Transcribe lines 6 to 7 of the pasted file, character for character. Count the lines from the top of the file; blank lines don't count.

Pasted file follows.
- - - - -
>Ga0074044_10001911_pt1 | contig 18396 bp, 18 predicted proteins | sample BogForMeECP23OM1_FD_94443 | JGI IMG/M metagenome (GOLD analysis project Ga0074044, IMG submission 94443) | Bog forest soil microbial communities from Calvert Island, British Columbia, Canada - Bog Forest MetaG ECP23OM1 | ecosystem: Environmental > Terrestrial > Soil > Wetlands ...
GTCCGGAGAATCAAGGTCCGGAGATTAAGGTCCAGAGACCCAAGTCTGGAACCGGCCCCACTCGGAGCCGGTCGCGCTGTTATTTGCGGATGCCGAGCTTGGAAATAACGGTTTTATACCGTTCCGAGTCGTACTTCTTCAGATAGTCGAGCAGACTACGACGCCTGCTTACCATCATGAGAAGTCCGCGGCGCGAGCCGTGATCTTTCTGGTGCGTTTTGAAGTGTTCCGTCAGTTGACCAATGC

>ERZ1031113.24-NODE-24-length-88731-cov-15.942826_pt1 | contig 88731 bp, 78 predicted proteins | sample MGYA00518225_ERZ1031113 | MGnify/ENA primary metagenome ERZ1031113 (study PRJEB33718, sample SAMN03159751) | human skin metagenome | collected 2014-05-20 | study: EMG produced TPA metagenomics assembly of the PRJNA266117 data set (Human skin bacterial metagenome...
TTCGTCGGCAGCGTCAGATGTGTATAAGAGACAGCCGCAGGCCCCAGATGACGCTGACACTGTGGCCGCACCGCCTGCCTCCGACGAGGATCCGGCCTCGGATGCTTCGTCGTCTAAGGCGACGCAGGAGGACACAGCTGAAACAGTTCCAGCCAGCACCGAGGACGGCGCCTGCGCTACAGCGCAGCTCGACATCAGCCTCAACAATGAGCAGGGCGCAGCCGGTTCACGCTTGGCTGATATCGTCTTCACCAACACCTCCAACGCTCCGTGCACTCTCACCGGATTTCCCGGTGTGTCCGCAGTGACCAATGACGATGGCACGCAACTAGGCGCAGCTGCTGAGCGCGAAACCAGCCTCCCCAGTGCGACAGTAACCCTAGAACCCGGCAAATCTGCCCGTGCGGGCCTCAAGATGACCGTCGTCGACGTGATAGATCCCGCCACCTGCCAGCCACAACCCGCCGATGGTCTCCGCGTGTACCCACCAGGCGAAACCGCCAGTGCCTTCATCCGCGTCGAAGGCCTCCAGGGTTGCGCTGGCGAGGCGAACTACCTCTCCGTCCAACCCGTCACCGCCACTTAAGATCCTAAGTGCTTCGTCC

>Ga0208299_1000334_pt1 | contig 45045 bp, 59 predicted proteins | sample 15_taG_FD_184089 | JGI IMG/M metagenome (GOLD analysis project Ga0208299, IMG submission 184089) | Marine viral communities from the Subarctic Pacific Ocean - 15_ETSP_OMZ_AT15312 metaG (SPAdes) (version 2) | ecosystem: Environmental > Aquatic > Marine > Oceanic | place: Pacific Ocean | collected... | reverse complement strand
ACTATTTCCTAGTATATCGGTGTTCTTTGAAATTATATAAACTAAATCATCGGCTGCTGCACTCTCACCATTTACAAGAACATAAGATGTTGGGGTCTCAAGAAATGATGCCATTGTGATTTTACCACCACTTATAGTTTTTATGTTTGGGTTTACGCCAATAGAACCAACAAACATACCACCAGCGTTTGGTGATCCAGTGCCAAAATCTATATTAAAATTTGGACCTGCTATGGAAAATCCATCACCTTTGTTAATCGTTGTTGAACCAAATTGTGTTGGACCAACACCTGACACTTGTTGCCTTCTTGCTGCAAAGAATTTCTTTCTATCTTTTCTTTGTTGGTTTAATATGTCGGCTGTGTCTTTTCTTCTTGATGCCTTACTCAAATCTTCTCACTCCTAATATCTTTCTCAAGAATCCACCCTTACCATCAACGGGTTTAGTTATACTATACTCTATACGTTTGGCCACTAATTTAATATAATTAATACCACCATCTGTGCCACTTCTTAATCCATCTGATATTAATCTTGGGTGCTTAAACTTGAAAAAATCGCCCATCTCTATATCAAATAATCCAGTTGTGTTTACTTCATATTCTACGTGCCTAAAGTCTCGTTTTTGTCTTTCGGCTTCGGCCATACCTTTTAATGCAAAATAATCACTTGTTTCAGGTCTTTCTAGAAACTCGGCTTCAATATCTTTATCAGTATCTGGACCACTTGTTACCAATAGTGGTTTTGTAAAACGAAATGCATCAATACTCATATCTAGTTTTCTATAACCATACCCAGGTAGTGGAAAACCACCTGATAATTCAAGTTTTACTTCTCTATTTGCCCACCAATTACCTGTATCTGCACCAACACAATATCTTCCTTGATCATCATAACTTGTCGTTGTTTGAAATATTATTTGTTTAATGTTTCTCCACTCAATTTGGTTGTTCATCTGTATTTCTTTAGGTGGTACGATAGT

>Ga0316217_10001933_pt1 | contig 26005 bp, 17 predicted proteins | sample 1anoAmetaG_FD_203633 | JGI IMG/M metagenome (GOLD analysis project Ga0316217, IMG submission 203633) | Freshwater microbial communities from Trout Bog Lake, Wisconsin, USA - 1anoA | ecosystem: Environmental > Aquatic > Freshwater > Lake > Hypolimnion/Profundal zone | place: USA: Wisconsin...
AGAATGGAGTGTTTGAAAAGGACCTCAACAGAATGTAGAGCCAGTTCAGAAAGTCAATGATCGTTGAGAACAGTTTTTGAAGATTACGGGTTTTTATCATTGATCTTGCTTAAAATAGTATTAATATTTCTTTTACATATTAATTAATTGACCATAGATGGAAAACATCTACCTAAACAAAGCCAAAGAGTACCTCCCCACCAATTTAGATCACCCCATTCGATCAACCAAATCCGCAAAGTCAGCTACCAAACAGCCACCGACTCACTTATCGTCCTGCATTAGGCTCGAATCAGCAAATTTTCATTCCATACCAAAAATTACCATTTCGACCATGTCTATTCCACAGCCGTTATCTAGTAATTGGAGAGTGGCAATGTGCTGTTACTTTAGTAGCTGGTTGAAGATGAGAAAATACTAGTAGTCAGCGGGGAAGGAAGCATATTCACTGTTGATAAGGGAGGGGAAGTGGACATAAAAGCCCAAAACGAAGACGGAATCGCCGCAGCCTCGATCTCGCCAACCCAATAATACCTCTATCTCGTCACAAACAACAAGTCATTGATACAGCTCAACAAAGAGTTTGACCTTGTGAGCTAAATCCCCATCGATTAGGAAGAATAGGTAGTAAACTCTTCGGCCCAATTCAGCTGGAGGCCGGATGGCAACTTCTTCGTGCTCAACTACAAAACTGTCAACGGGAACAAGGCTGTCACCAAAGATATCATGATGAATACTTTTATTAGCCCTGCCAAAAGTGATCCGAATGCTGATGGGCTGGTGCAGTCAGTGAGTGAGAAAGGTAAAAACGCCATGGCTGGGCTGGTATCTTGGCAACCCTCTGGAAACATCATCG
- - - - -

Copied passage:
ACTATTTCCTAGTATATCGGTGTTCTTTGAAATTATATAAACTAAATCATCGGCTGCTGCACTCTCACCATTTACAAGAACATAAGATGTTGGGGTCTCAAGAAATGATGCCATTGTGATTTTACCACCACTTATAGTTTTTATGTTTGGGTTTACGCCAATAGAACCAACAAACATACCACCAGCGTTTGGTGATCCAGTGCCAAAATCTATATTAAAATTTGGACCTGCTATGGAAAATCCATCACCTTTGTTAATCGTTGTTGAACCAAATTGTGTTGGACCAACACCTGACACTTGTTGCCTTCTTGCTGCAAAGAATTTCTTTCTATCTTTTCTTTGTTGGTTTAATATGTCGGCTGTGTCTTTTCTTCTTGATGCCTTACTCAAATCTTCTCACTCCTAATATCTTTCTCAAGAATCCACCCTTACCATCAACGGGTTTAGTTATACTATACTCTATACGTTTGGCCACTAATTTAATATAATTAATACCACCATCTGTGCCACTTCTTAATCCATCTGATATTAATCTTGGGTGCTTAAACTTGAAAAAATCGCCCATCTCTATATCAAATAATCCAGTTGTGTTTACTTCATATTCTACGTGCCTAAAGTCTCGTTTTTGTCTTTCGGCTTCGGCCATACCTTTTAATGCAAAATAATCACTTGTTTCAGGTCTTTCTAGAAACTCGGCTTCAATATCTTTATCAGTATCTGGACCACTTGTTACCAATAGTGGTTTTGTAAAACGAAATGCATCAATACTCATATCTAGTTTTCTATAACCATACCCAGGTAGTGGAAAACCACCTGATAATTCAAGTTTTACTTCTCTATTTGCCCACCAATTACCTGTATCTGCACCAACACAATATCTTCCTTGATCATCATAACTTGTCGTTGTTTGAAATATTATTTGTTTAATGTTTCTCCACTCAATTTGGTTGTTCATCTGTATTTCTTTAGGTGGTACGATAGT

>Ga0316217_10001933_pt1 | contig 26005 bp, 17 predicted proteins | sample 1anoAmetaG_FD_203633 | JGI IMG/M metagenome (GOLD analysis project Ga0316217, IMG submission 203633) | Freshwater microbial communities from Trout Bog Lake, Wisconsin, USA - 1anoA | ecosystem: Environmental > Aquatic > Freshwater > Lake > Hypolimnion/Profundal zone | place: USA: Wisconsin...